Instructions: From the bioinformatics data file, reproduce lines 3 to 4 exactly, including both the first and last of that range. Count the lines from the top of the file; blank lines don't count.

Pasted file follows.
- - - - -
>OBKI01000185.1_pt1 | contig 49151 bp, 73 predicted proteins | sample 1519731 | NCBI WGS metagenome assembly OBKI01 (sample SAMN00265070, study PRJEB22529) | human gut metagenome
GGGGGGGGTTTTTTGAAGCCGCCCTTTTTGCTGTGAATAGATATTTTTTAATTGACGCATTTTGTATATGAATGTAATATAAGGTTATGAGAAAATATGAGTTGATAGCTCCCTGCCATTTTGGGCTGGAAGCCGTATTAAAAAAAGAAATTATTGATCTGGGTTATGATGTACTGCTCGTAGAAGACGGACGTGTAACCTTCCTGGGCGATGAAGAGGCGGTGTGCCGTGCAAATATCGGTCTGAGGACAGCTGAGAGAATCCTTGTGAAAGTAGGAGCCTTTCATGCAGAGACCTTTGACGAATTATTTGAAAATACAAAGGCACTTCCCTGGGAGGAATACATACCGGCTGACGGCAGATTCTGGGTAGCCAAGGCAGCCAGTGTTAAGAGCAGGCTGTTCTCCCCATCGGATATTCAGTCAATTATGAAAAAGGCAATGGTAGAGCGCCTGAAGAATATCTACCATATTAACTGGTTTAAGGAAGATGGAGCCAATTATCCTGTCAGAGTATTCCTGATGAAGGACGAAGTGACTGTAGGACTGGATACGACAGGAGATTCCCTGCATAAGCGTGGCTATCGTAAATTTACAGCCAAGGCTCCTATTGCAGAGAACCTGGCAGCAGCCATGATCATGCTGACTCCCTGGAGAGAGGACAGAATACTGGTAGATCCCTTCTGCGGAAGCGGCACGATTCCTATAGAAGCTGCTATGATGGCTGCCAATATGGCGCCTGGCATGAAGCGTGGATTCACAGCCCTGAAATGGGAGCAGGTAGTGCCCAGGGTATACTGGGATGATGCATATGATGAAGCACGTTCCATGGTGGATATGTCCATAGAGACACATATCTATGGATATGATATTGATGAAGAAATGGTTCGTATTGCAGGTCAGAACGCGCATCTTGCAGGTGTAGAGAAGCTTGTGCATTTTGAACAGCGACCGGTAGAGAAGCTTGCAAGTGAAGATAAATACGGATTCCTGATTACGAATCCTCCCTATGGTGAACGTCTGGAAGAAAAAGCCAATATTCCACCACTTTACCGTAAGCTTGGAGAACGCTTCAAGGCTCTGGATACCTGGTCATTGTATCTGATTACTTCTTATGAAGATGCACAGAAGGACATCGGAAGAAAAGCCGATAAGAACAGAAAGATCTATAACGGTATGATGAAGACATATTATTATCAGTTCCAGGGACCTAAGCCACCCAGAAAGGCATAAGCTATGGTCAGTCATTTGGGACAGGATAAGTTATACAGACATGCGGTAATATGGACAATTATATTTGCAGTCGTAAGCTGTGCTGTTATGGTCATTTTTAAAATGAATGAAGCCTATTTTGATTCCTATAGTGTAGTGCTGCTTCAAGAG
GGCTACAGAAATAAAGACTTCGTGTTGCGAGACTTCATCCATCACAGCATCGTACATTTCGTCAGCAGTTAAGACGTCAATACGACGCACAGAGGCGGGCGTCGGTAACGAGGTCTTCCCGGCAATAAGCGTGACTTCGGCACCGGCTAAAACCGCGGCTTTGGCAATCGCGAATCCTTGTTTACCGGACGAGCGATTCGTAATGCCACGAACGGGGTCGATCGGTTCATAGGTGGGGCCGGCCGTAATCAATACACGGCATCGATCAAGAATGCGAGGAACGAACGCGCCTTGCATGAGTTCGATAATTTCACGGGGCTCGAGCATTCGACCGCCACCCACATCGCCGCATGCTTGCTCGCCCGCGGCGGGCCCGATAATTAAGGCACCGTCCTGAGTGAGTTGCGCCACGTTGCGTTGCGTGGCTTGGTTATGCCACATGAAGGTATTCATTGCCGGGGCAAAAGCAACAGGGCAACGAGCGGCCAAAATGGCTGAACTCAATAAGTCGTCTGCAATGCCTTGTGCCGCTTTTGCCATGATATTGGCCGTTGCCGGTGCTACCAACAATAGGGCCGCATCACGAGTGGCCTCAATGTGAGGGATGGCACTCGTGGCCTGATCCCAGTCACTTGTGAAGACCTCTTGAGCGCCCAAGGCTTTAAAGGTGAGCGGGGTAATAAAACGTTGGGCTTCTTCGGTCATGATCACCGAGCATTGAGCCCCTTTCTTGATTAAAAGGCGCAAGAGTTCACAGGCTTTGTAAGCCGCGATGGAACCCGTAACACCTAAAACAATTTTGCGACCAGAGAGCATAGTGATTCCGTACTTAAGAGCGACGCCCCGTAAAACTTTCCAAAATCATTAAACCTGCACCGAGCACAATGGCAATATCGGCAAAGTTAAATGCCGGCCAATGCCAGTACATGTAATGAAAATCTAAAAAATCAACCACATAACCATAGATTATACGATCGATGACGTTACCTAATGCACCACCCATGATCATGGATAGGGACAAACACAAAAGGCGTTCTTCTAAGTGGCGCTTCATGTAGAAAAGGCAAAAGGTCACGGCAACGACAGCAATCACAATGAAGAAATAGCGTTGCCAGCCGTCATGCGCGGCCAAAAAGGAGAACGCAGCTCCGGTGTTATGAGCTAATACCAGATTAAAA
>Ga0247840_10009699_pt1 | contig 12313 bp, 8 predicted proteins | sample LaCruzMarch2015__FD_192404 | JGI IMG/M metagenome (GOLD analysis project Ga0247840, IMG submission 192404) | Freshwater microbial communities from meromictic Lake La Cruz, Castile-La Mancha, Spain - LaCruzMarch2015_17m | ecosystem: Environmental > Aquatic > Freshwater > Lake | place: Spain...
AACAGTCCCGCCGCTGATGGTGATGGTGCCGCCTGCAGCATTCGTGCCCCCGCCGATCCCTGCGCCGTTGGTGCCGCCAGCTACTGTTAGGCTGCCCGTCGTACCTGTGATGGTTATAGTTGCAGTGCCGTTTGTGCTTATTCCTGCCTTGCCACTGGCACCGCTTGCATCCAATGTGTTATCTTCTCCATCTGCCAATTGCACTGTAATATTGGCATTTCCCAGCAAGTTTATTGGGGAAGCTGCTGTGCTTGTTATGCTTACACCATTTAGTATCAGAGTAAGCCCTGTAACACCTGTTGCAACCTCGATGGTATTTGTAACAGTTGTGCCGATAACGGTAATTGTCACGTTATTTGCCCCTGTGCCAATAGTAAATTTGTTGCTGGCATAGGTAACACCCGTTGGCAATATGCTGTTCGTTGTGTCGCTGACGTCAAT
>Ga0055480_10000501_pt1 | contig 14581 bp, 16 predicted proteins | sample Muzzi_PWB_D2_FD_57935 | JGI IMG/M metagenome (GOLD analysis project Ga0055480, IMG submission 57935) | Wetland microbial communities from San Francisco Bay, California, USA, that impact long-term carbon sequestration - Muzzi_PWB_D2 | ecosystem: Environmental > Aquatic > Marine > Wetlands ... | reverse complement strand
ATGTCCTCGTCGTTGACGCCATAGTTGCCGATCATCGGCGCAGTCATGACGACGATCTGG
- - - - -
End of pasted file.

GGCTACAGAAATAAAGACTTCGTGTTGCGAGACTTCATCCATCACAGCATCGTACATTTCGTCAGCAGTTAAGACGTCAATACGACGCACAGAGGCGGGCGTCGGTAACGAGGTCTTCCCGGCAATAAGCGTGACTTCGGCACCGGCTAAAACCGCGGCTTTGGCAATCGCGAATCCTTGTTTACCGGACGAGCGATTCGTAATGCCACGAACGGGGTCGATCGGTTCATAGGTGGGGCCGGCCGTAATCAATACACGGCATCGATCAAGAATGCGAGGAACGAACGCGCCTTGCATGAGTTCGATAATTTCACGGGGCTCGAGCATTCGACCGCCACCCACATCGCCGCATGCTTGCTCGCCCGCGGCGGGCCCGATAATTAAGGCACCGTCCTGAGTGAGTTGCGCCACGTTGCGTTGCGTGGCTTGGTTATGCCACATGAAGGTATTCATTGCCGGGGCAAAAGCAACAGGGCAACGAGCGGCCAAAATGGCTGAACTCAATAAGTCGTCTGCAATGCCTTGTGCCGCTTTTGCCATGATATTGGCCGTTGCCGGTGCTACCAACAATAGGGCCGCATCACGAGTGGCCTCAATGTGAGGGATGGCACTCGTGGCCTGATCCCAGTCACTTGTGAAGACCTCTTGAGCGCCCAAGGCTTTAAAGGTGAGCGGGGTAATAAAACGTTGGGCTTCTTCGGTCATGATCACCGAGCATTGAGCCCCTTTCTTGATTAAAAGGCGCAAGAGTTCACAGGCTTTGTAAGCCGCGATGGAACCCGTAACACCTAAAACAATTTTGCGACCAGAGAGCATAGTGATTCCGTACTTAAGAGCGACGCCCCGTAAAACTTTCCAAAATCATTAAACCTGCACCGAGCACAATGGCAATATCGGCAAAGTTAAATGCCGGCCAATGCCAGTACATGTAATGAAAATCTAAAAAATCAACCACATAACCATAGATTATACGATCGATGACGTTACCTAATGCACCACCCATGATCATGGATAGGGACAAACACAAAAGGCGTTCTTCTAAGTGGCGCTTCATGTAGAAAAGGCAAAAGGTCACGGCAACGACAGCAATCACAATGAAGAAATAGCGTTGCCAGCCGTCATGCGCGGCCAAAAAGGAGAACGCAGCTCCGGTGTTATGAGCTAATACCAGATTAAAA
>Ga0247840_10009699_pt1 | contig 12313 bp, 8 predicted proteins | sample LaCruzMarch2015__FD_192404 | JGI IMG/M metagenome (GOLD analysis project Ga0247840, IMG submission 192404) | Freshwater microbial communities from meromictic Lake La Cruz, Castile-La Mancha, Spain - LaCruzMarch2015_17m | ecosystem: Environmental > Aquatic > Freshwater > Lake | place: Spain...